ROME (Reuters) - Economists on Monday predicted a further hike in Italy’s debt servicing costs, as senior Italian officials said respecting European Union fiscal rules was not the priority for the new eurosceptic government.
Italy’s bond yields were largely stable, after a sell-off of debt that on Friday briefly pushed yields on its 10-year bonds IT10YT=RR above 3 percent for the first time since June.
But economists said they believed the lull was only temporary, partly caused by an unannounced buyback operation carried out by the Italian Treasury on its outstanding short-dated bonds late on Aug. 3.
“We see the Italian 10-year yield rising to 3.5 percent by year-end,” said economists at Capital Economics, a research firm, in a note which predicted a further rise to 4 percent next year.
Earlier on Monday, Italy’s Deputy Prime Minister and head of the co-ruling anti-establishment 5-Star Movement, Luigi Di Maio, said fiscal rules would be applied only if they did not hamper the government’s reform agenda.
Rome would try to apply planned reforms, which include tax cuts and higher spending on pensions and welfare, without breaching fiscal conditions set by the European Union to help Italy reduce its public debt, the highest in the bloc after bailed-out Greece.
But “our priority is the citizens and their needs,” Di Maio told broadcaster RAI in an interview.
Asked whether he considered sticking to the 3 percent EU limit on the public deficit an unconditional duty, Di Maio said respecting fiscal rules “cannot be a way to say that we cannot implement” the reform agenda.
He also ruled out a hike in sales taxes in the next budget. Some observers have suggested such a hike could help pay for higher spending.
Capital Economics said its forecasts were based on a scenario in which the Italian government implemented only a small portion of its planned reform programme. It said the programme as a whole could cost up to 67 billion euros (£59.77 billion) and bring the deficit to 6.2 percent of GDP.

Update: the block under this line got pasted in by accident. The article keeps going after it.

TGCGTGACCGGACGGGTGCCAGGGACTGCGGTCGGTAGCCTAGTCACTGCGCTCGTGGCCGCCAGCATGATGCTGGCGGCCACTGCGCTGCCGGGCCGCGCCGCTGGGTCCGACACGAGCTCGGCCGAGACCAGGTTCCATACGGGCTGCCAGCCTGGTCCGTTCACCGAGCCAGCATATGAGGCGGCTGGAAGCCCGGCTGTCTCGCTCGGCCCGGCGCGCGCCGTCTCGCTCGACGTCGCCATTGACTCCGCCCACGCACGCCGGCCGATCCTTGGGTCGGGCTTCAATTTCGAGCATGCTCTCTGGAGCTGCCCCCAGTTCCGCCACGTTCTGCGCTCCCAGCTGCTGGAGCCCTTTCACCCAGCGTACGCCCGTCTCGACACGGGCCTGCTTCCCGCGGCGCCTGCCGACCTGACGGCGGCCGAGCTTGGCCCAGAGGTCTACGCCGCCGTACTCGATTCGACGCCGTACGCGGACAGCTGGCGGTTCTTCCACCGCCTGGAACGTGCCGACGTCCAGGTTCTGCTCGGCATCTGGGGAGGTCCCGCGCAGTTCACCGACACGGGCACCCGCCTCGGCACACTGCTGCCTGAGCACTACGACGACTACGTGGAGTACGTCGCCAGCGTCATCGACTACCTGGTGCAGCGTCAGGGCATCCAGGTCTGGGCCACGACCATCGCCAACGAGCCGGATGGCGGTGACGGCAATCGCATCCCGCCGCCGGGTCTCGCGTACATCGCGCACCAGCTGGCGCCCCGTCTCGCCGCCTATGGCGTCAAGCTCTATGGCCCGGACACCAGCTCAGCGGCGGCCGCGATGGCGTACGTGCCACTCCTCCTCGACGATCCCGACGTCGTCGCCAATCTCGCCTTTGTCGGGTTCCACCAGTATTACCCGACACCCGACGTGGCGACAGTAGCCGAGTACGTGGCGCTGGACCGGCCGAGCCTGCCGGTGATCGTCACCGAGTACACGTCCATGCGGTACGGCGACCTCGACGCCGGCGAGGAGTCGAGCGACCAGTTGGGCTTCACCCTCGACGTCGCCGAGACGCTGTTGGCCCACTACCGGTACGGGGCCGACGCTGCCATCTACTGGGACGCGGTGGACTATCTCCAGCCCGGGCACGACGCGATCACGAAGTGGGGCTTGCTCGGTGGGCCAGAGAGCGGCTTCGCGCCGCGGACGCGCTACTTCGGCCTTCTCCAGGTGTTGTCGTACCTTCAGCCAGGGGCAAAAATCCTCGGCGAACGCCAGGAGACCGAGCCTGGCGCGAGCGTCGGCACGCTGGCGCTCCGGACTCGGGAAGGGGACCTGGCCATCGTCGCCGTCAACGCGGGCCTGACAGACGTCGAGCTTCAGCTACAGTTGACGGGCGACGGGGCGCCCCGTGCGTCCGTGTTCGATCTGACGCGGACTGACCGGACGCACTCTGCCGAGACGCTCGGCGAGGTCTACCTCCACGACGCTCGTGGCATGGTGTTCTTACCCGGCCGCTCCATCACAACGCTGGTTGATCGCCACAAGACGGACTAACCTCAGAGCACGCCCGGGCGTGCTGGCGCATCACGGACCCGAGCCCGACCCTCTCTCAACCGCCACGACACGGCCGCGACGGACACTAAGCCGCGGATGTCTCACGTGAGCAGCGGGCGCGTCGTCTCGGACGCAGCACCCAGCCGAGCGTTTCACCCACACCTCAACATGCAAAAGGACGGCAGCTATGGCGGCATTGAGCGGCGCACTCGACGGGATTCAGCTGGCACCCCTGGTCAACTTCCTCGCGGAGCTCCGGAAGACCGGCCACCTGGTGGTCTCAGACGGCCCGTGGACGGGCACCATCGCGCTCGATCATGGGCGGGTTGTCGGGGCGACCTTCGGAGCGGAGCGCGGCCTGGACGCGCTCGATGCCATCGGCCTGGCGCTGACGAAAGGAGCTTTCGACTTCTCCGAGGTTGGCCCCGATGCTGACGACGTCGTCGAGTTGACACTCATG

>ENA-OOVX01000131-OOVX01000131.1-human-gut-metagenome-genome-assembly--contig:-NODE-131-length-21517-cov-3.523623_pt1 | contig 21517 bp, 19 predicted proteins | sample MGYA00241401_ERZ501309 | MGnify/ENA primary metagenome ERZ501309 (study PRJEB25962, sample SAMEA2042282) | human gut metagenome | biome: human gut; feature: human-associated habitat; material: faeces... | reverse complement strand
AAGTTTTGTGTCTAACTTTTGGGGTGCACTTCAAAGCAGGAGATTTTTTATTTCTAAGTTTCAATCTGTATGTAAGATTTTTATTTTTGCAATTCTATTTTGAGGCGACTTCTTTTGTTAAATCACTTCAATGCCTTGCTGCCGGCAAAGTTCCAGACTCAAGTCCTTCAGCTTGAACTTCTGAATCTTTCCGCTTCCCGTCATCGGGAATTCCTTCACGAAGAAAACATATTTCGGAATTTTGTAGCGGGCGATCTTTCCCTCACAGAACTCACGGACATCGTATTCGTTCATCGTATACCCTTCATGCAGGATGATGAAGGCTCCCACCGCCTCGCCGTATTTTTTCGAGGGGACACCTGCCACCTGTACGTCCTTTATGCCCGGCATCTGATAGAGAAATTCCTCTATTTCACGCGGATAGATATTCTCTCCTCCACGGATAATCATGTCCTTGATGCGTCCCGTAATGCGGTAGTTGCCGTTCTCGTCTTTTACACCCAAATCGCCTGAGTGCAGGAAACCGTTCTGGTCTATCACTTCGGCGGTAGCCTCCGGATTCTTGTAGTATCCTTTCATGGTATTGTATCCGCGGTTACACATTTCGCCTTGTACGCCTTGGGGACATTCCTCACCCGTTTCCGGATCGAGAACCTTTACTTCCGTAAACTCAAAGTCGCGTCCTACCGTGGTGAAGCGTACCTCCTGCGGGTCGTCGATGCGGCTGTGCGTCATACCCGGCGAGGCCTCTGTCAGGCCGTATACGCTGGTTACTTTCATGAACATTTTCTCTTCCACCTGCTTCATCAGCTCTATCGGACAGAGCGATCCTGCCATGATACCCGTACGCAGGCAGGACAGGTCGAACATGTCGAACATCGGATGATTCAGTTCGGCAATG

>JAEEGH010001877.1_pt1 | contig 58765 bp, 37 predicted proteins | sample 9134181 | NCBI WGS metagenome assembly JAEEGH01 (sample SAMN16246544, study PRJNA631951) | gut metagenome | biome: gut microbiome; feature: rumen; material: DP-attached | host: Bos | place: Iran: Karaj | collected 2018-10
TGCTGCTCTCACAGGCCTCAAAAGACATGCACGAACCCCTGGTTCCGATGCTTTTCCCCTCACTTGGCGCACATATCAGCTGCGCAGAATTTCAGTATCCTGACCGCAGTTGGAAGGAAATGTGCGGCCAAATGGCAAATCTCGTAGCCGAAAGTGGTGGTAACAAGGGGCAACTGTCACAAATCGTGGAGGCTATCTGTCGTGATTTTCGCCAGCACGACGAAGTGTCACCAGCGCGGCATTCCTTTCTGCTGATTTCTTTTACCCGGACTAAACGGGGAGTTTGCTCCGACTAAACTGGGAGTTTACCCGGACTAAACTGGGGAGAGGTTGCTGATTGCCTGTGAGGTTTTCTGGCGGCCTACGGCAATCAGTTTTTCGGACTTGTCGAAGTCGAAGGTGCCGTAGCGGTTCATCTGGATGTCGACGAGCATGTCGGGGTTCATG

Di Maio’s main government partner Matteo Salvini, leader of the right-wing League, on Sunday made similar remarks to the deputy prime minister’s.
“We’ll do our best to avoid having to raise the deficit and try to respect all the little rules, but if the choice is between helping or ruining families, I say the 3 percent deficit-to-GDP ratio is not the Bible,” Salvini told daily Corriere della Sera.
The party chiefs’ remarks seem at odds with Economy Minister Giovanni Tria, an academic who is not from either party, who has repeatedly said he wants to prevent any rise in Italy’s structural deficit, adjusted for economic growth fluctuations.
Senior government officials reached a compromise on the next budget’s outline on Aug. 3. Tria said he was satisfied with the preliminary agreement, stressing it was compatible with budgetary objectives.
Another meeting on the budget is expected to take place on Wednesday, according to Italian newspapers.
The government needs to agree its fiscal plan for next year by September and must present a draft budget to the European Commission by mid-October.
Reporting by Francesco Guarascio; editing by Andrew Roche